Brent Lillibridge

Brent Lillibridge is the new Ben Zobrist?

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There are some definite similarities. Neither was particularly heralded coming out of college.  Lillibridge was the Pirates’ fourth-round pick in 2005. Zobrist was a sixth-rounder a year earlier. Both primarily played shortstop coming up. Both were very good on-base guys in the minors who struggled mightily in their initial looks in the majors. Lillibridge hit .194/254/.297 in 273 at-bats for the Braves and White Sox from 2008-10, his age 24-26 season.  Zobrist his .200/.234/.275 in 280 at-bats for the Rays in 2006-07, his age-25-26 seasons.

Zobrist busted out at age 27 before turning in an MVP-caliber season at 28.

Lillibridge certainly seems to be busting out at age 27. He just took Tim Wakefield deep in the game against the Red Sox for his sixth homer in 63 at-bats this season. In his previous at-bat, he hit a double high off the Green Monster that would hit have been a homer in any other ballpark. For the season, he’s at .317/.397/.683.

Of course, 60 at-bats is still a pretty small sample. And Lillibridge doesn’t quite have Zobrist’s track record. While unlike Zobrist, he made a Baseball America Top 100 Prospects list, coming in at No. 93 after hitting .305/.419/.480 for two A-ball teams in 2006, he was never very good in the high minors. In fact, he was a career .255/.321/.379 hitter in 1,247 Triple-A at-bats.  Zobrist was much better, hitting .301/.416/.464 in 362 Triple-A at-bats.

Still, the White Sox need to play Lillibridge every day to see if this is a fluke or not. He’s not a paricularly good defender in the infield, but he’s excellent in the outfield corners, as he showed in a win over the Yankees earlier this season. He doesn’t have to keep hitting like this in order to be an upgrade over Juan Pierre.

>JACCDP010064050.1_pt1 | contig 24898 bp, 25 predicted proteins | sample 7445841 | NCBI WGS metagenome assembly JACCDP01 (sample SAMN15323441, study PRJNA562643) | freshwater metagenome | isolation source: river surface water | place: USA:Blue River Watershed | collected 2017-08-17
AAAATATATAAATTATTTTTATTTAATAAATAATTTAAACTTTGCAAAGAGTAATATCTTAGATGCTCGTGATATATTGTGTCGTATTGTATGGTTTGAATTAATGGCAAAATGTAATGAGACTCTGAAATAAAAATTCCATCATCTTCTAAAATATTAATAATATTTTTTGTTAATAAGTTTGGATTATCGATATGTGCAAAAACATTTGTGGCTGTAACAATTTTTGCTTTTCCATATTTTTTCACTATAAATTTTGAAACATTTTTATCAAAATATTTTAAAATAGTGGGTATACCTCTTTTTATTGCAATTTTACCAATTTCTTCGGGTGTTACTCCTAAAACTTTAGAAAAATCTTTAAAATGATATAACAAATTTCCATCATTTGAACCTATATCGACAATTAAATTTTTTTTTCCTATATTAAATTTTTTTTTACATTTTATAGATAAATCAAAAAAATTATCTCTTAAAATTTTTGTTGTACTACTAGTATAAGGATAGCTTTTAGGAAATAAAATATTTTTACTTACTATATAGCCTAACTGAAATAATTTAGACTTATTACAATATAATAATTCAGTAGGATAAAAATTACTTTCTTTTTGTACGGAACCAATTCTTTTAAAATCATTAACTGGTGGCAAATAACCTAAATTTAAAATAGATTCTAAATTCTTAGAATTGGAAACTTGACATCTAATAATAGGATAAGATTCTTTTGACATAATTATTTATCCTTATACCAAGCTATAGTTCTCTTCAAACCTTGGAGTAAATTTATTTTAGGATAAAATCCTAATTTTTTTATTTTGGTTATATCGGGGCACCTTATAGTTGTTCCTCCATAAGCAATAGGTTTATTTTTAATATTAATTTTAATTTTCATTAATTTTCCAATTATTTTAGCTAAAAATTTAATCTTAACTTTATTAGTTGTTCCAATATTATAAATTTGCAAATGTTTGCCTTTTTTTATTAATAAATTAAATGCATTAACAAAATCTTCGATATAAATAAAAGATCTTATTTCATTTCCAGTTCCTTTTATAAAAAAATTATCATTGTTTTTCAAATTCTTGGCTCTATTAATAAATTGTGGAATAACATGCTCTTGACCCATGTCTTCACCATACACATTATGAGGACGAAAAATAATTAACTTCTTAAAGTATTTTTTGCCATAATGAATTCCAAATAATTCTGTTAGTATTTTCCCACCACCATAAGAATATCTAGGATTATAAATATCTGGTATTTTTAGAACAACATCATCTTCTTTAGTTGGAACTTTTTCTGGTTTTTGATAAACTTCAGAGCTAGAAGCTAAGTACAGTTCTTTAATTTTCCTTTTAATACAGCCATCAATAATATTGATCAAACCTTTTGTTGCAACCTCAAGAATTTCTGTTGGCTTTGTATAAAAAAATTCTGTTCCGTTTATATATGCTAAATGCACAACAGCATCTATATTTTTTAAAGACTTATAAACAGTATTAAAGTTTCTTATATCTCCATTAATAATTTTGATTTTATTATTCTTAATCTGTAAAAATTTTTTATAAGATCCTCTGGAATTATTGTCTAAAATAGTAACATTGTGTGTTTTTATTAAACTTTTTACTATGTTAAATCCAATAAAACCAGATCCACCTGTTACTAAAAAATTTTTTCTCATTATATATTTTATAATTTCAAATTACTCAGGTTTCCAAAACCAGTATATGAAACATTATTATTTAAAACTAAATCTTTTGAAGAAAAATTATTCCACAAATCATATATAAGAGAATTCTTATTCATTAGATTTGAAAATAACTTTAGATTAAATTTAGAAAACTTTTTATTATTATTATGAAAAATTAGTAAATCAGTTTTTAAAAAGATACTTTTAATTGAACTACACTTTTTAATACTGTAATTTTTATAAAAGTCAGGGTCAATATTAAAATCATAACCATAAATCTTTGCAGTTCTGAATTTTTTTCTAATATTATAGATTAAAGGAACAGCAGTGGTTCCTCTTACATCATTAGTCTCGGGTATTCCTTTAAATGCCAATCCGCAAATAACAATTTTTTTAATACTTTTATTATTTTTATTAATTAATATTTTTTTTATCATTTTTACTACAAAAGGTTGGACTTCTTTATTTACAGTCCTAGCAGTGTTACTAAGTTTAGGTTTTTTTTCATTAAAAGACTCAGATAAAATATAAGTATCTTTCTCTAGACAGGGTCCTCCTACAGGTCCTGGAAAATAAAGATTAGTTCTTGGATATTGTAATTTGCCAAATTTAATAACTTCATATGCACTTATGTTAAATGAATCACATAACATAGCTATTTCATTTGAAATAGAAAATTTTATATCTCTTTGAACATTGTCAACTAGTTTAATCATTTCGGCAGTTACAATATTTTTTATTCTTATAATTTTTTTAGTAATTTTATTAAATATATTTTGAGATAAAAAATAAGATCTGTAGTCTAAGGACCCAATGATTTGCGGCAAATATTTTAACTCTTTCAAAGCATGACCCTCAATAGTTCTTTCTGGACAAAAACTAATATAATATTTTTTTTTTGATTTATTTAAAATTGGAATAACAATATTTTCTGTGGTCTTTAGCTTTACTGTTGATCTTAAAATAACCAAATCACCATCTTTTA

Report: Mets, Brewers continue discussing Jonathan Lucroy

PITTSBURGH, PA - JULY 20:  Jonathan Lucroy #20 of the Milwaukee Brewers walks back to the dugout in the eighth inning during the game against the Pittsburgh Pirates at PNC Park on July 20, 2016 in Pittsburgh, Pennsylvania. (Photo by Justin Berl/Getty Images)
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On Monday, we learned that the Mets offered to swap catchers with the Brewers, Travis d'Arnaud for Jonathan Lucroy. The Brewers, as expected, turned that down. The two still continue to discuss a trade involving Lucroy, Ken Rosenthal of FOX Sports reports.

The Mets certainly could use some help at catcher. The club has gotten an aggregate .608 OPS from their backstops, the fourth-lowest mark in baseball, ahead of only the Pirates, Rays, and Indians. However, the Mets seem to be behind other teams — including a “mystery” team — in the bidding, according to Jon Heyman of Today’s Knuckleball.

Lucroy, who took Thursday off, is batting .300/.361/.486 with 13 home runs and 50 RBI in 371 plate appearances for the Brewers this season. He can become a free agent after the season if his controlling club opts against picking up his $5.25 million option for the 2017 season.

Homer Bailey will make his 2016 season debut on Sunday

CINCINNATI, OH - AUGUST 7: Homer Bailey #34 of the Cincinnati Reds pitches in the third inning of the game against the Cleveland Indians at Great American Ball Park on August 7, 2014 in Cincinnati, Ohio. (Photo by Joe Robbins/Getty Images)
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The Reds announced that starter Homer Bailey has been activated from the 60-day disabled list and will make his 2016 season debut on Sunday against the Padres. To make room on the roster, the Reds optioned outfielder Kyle Waldrop to Triple-A Louisville and transferred pitcher Caleb Cotham to the 60-day disabled list.

Bailey, 30, underwent Tommy John surgery last year, taking about 14 months to recover. He made only two starts last season and 23 starts in 2014. The right-hander has three more guaranteed years and $63 million remaining on his contract as well as a $25 million mutual option for the 2020 season with a $5 million buyout.

In six rehab appearances with Louisville dating back to June 27, Bailey has a 5.75 ERA and a 13/7 K/BB ratio in 20 1/3 innings. The stats from rehab stints don’t mean too much as long as the Reds feel he’s healthy enough to pitch.